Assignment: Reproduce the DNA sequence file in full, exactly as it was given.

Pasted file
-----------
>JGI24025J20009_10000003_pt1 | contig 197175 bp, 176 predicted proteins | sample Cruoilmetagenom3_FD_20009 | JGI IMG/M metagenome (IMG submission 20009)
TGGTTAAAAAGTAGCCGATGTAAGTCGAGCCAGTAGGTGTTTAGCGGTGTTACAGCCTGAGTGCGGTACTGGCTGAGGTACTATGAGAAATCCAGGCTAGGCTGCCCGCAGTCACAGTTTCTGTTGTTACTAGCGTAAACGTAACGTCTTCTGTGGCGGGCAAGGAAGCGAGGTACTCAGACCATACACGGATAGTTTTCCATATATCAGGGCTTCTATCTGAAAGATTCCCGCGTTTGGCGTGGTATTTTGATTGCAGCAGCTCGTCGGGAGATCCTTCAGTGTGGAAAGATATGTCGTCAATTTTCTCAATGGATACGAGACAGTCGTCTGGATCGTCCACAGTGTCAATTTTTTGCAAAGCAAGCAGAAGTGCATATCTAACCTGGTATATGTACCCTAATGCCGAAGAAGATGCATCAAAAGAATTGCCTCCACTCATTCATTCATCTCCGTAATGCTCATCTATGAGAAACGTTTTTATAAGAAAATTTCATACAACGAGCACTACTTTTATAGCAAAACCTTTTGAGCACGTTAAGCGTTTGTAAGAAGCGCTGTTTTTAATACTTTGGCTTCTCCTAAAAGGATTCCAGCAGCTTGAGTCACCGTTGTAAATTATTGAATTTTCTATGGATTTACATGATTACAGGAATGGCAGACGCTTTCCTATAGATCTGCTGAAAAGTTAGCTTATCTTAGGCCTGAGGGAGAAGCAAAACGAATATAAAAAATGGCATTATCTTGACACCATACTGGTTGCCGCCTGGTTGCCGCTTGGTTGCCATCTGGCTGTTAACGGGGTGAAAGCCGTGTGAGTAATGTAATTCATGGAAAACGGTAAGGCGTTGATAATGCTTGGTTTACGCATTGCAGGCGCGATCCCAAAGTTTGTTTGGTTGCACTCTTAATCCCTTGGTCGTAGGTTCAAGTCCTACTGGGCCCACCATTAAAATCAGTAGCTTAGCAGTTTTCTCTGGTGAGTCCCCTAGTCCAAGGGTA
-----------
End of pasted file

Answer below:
>JGI24025J20009_10000003_pt1 | contig 197175 bp, 176 predicted proteins | sample Cruoilmetagenom3_FD_20009 | JGI IMG/M metagenome (IMG submission 20009)
TGGTTAAAAAGTAGCCGATGTAAGTCGAGCCAGTAGGTGTTTAGCGGTGTTACAGCCTGAGTGCGGTACTGGCTGAGGTACTATGAGAAATCCAGGCTAGGCTGCCCGCAGTCACAGTTTCTGTTGTTACTAGCGTAAACGTAACGTCTTCTGTGGCGGGCAAGGAAGCGAGGTACTCAGACCATACACGGATAGTTTTCCATATATCAGGGCTTCTATCTGAAAGATTCCCGCGTTTGGCGTGGTATTTTGATTGCAGCAGCTCGTCGGGAGATCCTTCAGTGTGGAAAGATATGTCGTCAATTTTCTCAATGGATACGAGACAGTCGTCTGGATCGTCCACAGTGTCAATTTTTTGCAAAGCAAGCAGAAGTGCATATCTAACCTGGTATATGTACCCTAATGCCGAAGAAGATGCATCAAAAGAATTGCCTCCACTCATTCATTCATCTCCGTAATGCTCATCTATGAGAAACGTTTTTATAAGAAAATTTCATACAACGAGCACTACTTTTATAGCAAAACCTTTTGAGCACGTTAAGCGTTTGTAAGAAGCGCTGTTTTTAATACTTTGGCTTCTCCTAAAAGGATTCCAGCAGCTTGAGTCACCGTTGTAAATTATTGAATTTTCTATGGATTTACATGATTACAGGAATGGCAGACGCTTTCCTATAGATCTGCTGAAAAGTTAGCTTATCTTAGGCCTGAGGGAGAAGCAAAACGAATATAAAAAATGGCATTATCTTGACACCATACTGGTTGCCGCCTGGTTGCCGCTTGGTTGCCATCTGGCTGTTAACGGGGTGAAAGCCGTGTGAGTAATGTAATTCATGGAAAACGGTAAGGCGTTGATAATGCTTGGTTTACGCATTGCAGGCGCGATCCCAAAGTTTGTTTGGTTGCACTCTTAATCCCTTGGTCGTAGGTTCAAGTCCTACTGGGCCCACCATTAAAATCAGTAGCTTAGCAGTTTTCTCTGGTGAGTCCCCTAGTCCAAGGGTA